Welcome to the roundup of the best new Android applications that went live in the Play Store or were spotted by us in the previous 2 weeks or so.
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Looking for the previous roundup editions? Find them here.
Today's roundup is presented by Accu Battery from Digibites. Batteries today are ubiquitous with just about every device we use, as they play a critical role in our day-to-day that is difficult to dismiss. This means that it is pretty important to stay on top of your battery usage.
Self-destructing secret messages are super hip nowadays. Snapchat made it trendy and now every messaging app and social network is trying to follow suit: Allo has private conversations, Instagram creates ephemeral stories, and so on. Viber is now jumping on the hype train and allowing you to set a time limit on your shared media.
After choosing a photo or video to send to your recipient, you have to tap the pencil icon to add a caption and then look for the timer icon on the bottom left of the screen. Tap it and you'll be able to choose between 1, 3, 7, and 10 seconds of elapsed time.
We don't get to see too many updates to the Clock app, but they have a tendency to happen around major OS updates. With Android 7.1 developer previews on the schedule for the very near future, it's the perfect time for the Clock app to make some progress. The latest version can now keep track of timers and stopwatches across reboots and joins many other Google apps with some brand new app shortcuts to run on Android 7.1.
The Google Clock app received an update earlier today to version 4.4, bringing with it an assortment of odd little changes. There are some new features, a couple of adjustments to text and animations. However, the one thing that may deserve the most attention is a fairly significant size decrease. As always, you can grab the apk at the bottom of the post if it's not yet available to you through the Play Store.
Sometimes developers strike (figurative) gold. They send an app submission just when you're thinking that you need to find an app that does the exact same thing, and it's Presidents Day so your plate is otherwise empty and you can try it out. Such is the case with Chrono List. But let's back up.
For a few days now, I have been thinking how silly it is that I have to keep staring at my treadmill's timer to figure out when to switch speeds during my runs. See, some days I go for a gradual speed increase over 5' intervals, and other days I do a HIIT of 1' intense runs and 2' walks. I can't exactly lose [my]self in themusic, or have myself a good time if my eyes are rooted to the clock the entire run.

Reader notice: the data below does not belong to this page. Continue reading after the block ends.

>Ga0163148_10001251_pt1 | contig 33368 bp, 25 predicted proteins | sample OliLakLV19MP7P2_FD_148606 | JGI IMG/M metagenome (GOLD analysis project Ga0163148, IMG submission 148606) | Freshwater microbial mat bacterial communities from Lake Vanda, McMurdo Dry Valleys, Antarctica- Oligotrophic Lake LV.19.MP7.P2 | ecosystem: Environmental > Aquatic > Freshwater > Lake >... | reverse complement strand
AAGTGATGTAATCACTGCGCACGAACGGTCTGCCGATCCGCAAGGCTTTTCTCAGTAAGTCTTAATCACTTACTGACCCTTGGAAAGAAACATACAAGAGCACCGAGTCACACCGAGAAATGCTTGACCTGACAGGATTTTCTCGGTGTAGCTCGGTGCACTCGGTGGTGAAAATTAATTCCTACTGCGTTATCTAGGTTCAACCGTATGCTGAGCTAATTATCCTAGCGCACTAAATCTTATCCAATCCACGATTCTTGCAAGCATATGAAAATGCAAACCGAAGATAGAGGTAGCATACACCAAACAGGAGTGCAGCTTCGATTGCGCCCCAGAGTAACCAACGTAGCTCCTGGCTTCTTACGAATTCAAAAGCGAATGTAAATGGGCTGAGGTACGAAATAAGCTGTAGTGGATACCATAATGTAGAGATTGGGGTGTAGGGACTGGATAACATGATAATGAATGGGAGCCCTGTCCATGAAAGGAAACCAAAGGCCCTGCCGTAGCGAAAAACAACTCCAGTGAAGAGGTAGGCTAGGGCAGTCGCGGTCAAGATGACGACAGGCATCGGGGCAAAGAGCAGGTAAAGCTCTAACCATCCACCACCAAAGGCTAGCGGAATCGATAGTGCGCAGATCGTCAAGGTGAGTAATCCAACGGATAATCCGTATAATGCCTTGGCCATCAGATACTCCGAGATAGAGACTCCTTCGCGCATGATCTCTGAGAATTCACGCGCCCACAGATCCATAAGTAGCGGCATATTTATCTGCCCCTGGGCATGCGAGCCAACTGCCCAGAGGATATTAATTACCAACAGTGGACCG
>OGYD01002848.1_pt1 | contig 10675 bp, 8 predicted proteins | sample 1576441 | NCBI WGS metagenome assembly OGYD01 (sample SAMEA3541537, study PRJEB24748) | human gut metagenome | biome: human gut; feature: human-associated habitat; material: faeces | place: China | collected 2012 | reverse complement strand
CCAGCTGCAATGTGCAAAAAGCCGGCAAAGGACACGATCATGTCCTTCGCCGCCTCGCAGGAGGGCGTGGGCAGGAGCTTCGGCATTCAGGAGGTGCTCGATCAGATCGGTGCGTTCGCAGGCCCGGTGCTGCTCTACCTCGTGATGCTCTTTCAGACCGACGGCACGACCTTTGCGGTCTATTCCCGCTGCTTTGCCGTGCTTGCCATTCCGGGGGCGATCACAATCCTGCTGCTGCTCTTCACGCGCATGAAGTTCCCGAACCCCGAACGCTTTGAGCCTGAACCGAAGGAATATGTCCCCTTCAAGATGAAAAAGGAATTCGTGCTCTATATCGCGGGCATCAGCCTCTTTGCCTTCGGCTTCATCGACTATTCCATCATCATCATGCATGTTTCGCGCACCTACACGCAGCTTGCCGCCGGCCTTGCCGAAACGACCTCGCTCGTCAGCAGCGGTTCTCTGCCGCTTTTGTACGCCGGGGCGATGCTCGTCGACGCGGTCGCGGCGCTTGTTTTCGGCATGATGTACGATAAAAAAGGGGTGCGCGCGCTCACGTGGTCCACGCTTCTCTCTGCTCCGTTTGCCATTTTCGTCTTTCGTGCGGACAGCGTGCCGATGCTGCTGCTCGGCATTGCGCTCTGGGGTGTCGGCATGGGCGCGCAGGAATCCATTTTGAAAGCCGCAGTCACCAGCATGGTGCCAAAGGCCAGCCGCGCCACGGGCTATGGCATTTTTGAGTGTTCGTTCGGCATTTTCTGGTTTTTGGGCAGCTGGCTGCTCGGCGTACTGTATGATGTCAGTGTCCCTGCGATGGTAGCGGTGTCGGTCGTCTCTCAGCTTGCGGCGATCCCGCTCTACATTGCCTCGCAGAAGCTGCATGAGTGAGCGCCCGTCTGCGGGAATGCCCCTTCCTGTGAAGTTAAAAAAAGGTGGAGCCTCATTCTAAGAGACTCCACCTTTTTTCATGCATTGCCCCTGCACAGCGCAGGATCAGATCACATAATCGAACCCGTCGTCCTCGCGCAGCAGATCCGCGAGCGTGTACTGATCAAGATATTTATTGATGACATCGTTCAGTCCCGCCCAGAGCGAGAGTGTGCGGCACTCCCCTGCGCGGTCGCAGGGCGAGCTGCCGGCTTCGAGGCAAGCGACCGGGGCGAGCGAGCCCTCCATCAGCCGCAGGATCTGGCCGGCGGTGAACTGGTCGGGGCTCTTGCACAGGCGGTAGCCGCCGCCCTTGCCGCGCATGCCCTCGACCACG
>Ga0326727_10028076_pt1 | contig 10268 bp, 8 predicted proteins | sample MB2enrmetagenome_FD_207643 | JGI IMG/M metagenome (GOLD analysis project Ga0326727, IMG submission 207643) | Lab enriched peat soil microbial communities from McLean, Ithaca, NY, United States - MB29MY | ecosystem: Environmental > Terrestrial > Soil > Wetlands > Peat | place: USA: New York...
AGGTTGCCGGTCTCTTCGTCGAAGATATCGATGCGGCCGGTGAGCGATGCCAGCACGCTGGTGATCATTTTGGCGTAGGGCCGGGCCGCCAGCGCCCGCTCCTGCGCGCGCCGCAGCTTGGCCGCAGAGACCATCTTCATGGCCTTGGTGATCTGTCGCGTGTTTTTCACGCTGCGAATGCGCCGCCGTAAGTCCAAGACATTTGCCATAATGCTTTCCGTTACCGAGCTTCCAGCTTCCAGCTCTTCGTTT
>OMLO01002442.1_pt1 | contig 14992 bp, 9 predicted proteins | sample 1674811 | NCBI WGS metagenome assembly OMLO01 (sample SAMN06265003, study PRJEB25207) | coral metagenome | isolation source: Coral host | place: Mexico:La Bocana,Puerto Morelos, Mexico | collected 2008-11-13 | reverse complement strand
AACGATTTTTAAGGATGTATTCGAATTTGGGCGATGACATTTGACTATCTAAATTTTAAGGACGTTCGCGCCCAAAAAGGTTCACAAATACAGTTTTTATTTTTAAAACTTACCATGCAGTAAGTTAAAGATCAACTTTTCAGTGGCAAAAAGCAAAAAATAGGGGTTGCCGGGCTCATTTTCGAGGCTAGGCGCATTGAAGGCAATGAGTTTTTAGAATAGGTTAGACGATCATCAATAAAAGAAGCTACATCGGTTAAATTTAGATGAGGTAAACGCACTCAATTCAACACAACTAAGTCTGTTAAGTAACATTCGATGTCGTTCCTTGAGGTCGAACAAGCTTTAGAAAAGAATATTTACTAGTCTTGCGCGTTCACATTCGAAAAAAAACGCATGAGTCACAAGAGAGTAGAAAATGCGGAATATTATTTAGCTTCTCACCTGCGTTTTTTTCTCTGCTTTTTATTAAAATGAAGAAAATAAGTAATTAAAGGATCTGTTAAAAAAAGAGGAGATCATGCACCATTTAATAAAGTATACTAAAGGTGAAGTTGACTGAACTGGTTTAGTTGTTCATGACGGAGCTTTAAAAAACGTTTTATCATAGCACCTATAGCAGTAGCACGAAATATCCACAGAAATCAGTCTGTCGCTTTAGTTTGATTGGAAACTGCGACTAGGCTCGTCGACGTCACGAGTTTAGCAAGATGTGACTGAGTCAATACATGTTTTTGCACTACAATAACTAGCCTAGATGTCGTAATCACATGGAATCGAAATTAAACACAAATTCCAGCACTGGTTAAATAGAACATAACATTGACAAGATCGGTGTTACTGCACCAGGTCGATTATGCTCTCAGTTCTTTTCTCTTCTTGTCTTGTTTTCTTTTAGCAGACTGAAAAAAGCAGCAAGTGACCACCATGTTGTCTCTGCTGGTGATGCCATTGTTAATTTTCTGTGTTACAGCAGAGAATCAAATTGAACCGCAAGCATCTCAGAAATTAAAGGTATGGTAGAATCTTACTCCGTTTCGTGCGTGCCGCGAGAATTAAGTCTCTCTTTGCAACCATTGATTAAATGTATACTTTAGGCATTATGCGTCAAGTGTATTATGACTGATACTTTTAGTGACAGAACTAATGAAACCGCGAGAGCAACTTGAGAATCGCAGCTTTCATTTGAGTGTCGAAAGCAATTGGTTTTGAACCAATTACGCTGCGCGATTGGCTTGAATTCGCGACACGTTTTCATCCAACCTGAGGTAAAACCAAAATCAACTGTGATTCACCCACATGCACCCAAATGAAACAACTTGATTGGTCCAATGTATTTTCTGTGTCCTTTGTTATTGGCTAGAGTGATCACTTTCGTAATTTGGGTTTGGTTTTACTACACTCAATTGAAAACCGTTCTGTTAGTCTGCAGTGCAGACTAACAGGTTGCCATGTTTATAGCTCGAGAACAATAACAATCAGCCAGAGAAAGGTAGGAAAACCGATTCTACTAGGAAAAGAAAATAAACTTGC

Back in April, we posted a rumor that Google Now was on track to properly handle timer queries (like "set a timer for five minutes") using the clock app's built in timer functionality, rather than simply setting an alarm.
Nearly a month later, we saw mention of the functionality in a teardown of the Search app itself, and today it looks like that functionality has finally been switched on.
Users who say "Set a timer for [time]" will be greeted with a card letting them know the timer is about to commence, with the option to skip straight to starting the timer.
The content of Google Now tends to focus heavily on your current or future location, and as a close second, it tries to be helpful with reminders about TV shows and events. What it hasn't really done is hook into the events generated by your friends.
It's hard not to be excited about the future of Google Now. It's already an incredibly powerful tool, on its way to being a do-anything personal assistant, and we've heard tell of even more functionality from bill pay reminders to inferred events entries to contact-based reminders.
Today, though, we've heard about something that many have asked for from Google Now for a long time now - actual timer functionality. Search may not be getting its own built-in timer, but it won't be side-stepping your request to set an alarm, either.
Disclaimer: No matter the confidence level, there's always a chance product updates, features, and some or all details will be changed or cancelled altogether.
Pandora's Android client gets a small update today. The first new feature is something that everyone can use: a sleep timer. In the main station view, tap the Menu icon to find the new "Sleep timer" entry. Tap it, then choose between 15, 30, or 60 minutes. After the set time Pandora will cut off, letting you drift into the arms of Morpheus without killing your battery.
The developers have also added support for the NissanConnect system, which allows the app to be controlled with the dash-mounted touchscreen or media buttons on some late-model Nissan vehicles. The 2013 Altima, Titan, Xterra, Frontier, Sentra, and the 2014 Altima and Versa with the optional NissanConnect packages should be able to control playback through the Apps menu.
Alarm clock apps are not usually described as lovely, but this one is. Scratch that – Timely is devastatingly beautiful. The numbers morph gracefully from one to the next, there are a ton of themes, and the subtle movement in the background looks great. It's not just a pretty face, though. Timely has some really useful features.
Timely uses an interesting tap-and-drag gesture to set alarm times. If you prefer to use Google Now voice input, Timely works with that too. There are a ton of options for each alarm, including a large collection of sounds. For the stubborn types, Timely can be set to use a math problem or pattern challenge to wake you up before it shuts up.